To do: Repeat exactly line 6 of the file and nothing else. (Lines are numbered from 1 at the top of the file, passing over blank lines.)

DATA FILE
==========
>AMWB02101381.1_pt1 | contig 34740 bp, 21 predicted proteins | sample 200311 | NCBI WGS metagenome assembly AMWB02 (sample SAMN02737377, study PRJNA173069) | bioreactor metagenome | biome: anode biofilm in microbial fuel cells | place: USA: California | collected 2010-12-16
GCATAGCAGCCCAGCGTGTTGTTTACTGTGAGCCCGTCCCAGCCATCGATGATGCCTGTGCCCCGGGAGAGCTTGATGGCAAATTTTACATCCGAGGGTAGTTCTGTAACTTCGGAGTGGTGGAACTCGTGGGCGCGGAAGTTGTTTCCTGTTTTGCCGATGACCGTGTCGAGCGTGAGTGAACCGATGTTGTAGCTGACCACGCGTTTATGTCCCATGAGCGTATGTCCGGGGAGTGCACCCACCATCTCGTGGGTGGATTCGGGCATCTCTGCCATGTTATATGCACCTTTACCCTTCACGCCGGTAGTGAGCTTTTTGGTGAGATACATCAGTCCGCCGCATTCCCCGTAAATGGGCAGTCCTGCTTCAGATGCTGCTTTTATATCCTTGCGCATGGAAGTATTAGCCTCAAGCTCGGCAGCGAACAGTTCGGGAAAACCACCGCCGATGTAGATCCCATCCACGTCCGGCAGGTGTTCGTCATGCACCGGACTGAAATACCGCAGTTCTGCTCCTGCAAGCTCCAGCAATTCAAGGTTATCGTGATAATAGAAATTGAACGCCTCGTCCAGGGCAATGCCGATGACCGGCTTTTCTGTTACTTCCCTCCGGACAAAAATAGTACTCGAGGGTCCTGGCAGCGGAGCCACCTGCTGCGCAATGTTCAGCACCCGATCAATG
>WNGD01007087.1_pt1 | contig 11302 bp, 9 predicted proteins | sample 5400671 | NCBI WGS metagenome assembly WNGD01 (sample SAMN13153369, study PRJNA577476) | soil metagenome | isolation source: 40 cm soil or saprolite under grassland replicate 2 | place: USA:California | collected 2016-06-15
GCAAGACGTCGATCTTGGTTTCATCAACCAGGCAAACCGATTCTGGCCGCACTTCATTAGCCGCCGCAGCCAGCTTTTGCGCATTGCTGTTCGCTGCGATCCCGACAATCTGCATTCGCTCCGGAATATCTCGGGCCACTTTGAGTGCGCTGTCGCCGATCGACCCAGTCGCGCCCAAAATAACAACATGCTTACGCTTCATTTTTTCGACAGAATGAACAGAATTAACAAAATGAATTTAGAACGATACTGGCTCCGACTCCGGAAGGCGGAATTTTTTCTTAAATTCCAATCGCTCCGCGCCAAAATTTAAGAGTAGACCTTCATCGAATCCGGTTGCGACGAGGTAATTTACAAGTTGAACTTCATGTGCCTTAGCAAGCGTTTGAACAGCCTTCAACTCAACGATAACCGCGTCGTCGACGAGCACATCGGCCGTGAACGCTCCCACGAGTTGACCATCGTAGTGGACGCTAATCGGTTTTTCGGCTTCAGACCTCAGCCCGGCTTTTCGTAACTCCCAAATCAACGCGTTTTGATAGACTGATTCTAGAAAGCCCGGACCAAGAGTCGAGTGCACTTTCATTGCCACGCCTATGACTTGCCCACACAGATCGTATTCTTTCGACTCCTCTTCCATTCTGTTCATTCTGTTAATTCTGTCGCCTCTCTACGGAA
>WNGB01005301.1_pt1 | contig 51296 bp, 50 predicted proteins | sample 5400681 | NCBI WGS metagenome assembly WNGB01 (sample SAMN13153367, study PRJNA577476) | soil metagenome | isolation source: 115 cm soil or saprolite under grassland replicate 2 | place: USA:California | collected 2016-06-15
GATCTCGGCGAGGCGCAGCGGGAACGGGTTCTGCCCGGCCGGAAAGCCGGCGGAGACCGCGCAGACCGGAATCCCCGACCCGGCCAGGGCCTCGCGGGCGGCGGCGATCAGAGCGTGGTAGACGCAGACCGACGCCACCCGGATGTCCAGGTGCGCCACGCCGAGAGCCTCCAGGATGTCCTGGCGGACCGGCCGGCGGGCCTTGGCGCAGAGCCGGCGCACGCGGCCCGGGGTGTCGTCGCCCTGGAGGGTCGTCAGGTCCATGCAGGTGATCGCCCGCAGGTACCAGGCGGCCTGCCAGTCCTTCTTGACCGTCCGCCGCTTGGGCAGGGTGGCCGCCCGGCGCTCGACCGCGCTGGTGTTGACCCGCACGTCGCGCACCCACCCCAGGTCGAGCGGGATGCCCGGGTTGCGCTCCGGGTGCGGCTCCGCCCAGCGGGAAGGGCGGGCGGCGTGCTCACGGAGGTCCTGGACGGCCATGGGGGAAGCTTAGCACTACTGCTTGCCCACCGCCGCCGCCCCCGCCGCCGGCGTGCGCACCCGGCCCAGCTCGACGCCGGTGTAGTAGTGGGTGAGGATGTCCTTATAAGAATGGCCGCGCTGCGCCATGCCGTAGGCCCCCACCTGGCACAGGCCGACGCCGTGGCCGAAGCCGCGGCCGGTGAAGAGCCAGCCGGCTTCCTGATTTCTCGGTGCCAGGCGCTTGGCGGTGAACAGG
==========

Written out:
GATCTCGGCGAGGCGCAGCGGGAACGGGTTCTGCCCGGCCGGAAAGCCGGCGGAGACCGCGCAGACCGGAATCCCCGACCCGGCCAGGGCCTCGCGGGCGGCGGCGATCAGAGCGTGGTAGACGCAGACCGACGCCACCCGGATGTCCAGGTGCGCCACGCCGAGAGCCTCCAGGATGTCCTGGCGGACCGGCCGGCGGGCCTTGGCGCAGAGCCGGCGCACGCGGCCCGGGGTGTCGTCGCCCTGGAGGGTCGTCAGGTCCATGCAGGTGATCGCCCGCAGGTACCAGGCGGCCTGCCAGTCCTTCTTGACCGTCCGCCGCTTGGGCAGGGTGGCCGCCCGGCGCTCGACCGCGCTGGTGTTGACCCGCACGTCGCGCACCCACCCCAGGTCGAGCGGGATGCCCGGGTTGCGCTCCGGGTGCGGCTCCGCCCAGCGGGAAGGGCGGGCGGCGTGCTCACGGAGGTCCTGGACGGCCATGGGGGAAGCTTAGCACTACTGCTTGCCCACCGCCGCCGCCCCCGCCGCCGGCGTGCGCACCCGGCCCAGCTCGACGCCGGTGTAGTAGTGGGTGAGGATGTCCTTATAAGAATGGCCGCGCTGCGCCATGCCGTAGGCCCCCACCTGGCACAGGCCGACGCCGTGGCCGAAGCCGCGGCCGGTGAAGAGCCAGCCGGCTTCCTGATTTCTCGGTGCCAGGCGCTTGGCGGTGAACAGG